Enjoy–and Happy New Year! Ready—Steady—Go.

6 am, 2020

smoke alarms, beeping
will destroy
resolve to sleep in.

{new year thoughts}

These are thoughts from author Talia Hibbert, filed here so I can return to them at need.

On Planning for 2020

1. Remember who you are.

If you know you don’t have the time or patience to decorate your planner with nifty little themes, then don’t.

If you hate exercise with the sort of burning passion typically seen in cruel-mouthed, bodice-ripping 80s romance heroes, don’t schedule daily HIIT classes from January 1st.

In short, don’t put pressure on yourself to be someone else. Trust me, it never works.

2. This is for you.

We’re often encouraged to set goals that will improve us. While growth is fabulous, being happy is more important than being ‘better’.

Everything about you, everything you’ve achieved, everything you enjoy, doesn’t have to become a neverending competition.

If you love to read, you could set a goal about reclaiming time to visit the library – rather than a goal like ‘Read 500 books!’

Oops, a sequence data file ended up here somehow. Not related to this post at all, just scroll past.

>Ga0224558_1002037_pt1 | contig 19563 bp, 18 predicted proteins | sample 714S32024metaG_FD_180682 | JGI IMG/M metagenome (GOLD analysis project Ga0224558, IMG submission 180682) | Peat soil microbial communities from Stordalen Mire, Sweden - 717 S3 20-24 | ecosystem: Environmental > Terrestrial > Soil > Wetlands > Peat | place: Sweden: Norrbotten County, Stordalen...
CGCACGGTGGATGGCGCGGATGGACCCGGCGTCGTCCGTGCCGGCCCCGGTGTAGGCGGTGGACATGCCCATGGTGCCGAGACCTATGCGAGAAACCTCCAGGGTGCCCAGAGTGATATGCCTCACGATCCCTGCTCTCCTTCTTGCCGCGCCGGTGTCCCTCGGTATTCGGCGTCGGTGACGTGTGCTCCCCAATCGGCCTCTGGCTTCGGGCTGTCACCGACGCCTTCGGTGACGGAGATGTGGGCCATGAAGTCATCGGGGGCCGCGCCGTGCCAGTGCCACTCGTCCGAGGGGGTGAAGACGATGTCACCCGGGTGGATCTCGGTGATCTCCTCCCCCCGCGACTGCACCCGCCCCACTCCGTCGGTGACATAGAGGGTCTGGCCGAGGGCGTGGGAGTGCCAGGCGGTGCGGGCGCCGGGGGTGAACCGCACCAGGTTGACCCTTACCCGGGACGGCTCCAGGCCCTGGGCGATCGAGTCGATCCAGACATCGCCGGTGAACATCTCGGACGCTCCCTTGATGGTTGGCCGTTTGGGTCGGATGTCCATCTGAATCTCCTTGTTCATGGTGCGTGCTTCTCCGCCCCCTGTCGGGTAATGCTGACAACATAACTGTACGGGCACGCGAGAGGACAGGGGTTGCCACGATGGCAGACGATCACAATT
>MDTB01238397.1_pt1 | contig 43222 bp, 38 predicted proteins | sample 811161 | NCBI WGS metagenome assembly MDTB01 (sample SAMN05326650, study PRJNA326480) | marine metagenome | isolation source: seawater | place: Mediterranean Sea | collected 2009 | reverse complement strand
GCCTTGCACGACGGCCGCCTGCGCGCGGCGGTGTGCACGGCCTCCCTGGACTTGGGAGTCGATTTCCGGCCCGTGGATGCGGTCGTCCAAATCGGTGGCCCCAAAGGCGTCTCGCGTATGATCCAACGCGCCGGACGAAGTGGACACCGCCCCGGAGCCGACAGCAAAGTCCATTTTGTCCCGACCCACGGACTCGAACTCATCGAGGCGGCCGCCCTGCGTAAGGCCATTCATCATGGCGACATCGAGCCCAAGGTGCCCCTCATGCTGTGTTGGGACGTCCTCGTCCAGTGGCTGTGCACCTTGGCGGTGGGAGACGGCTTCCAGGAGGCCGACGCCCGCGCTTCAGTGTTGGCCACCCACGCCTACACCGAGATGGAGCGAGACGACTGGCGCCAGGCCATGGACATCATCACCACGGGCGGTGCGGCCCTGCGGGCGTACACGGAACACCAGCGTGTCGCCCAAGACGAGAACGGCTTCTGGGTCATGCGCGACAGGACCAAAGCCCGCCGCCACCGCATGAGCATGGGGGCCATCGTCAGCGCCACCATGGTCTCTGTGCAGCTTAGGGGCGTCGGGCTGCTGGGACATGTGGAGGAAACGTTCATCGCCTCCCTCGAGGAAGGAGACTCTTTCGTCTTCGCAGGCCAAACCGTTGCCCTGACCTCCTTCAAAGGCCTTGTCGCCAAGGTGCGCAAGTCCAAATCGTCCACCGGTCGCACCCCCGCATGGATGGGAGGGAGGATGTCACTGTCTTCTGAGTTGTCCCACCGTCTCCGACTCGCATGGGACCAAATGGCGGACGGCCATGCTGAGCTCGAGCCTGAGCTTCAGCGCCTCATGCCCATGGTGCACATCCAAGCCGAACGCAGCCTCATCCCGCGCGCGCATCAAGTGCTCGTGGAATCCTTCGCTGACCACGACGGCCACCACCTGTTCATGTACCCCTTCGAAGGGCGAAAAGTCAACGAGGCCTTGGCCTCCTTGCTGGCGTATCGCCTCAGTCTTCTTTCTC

If you enjoy knitting, resolve to try new and exciting patterns in 2020 – rather than a goal like ‘Make 500 pairs of tiny socks for local misplaced toucans!’

3. Celebrate the present.

If you’re setting new goals for your job or business in 2020, that’s because you learned something in 2019.

If you’re setting a new personal or health-based goal, that’s because you’ve made the difficult decision to choose change.

While looking forward, don’t forget to value where you stand right now. You’re here. You made it. You did good.

If nothing else, this year will be full of moments when we arrive. Don’t forget to acknowledge them… you made it. You’re here. You did it. Good for you.

{the #MoSt Poetry: 12}

Prompt #12 (for December 26th): I’ve been carrying the words and melody of the carol “In the Bleak Midwinter,” (based on Christina Rosetti’s poem, and usually set to a melody by Gustav Holst) in my skull for a few days now, and still find myself gripped by by these lines:
Snow had fallen, snow on snow,
Snow on snow,
In the bleak mid-winter
Long ago.

Here are a couple of versions to listen to/watch (after the annoying YouTube commercials).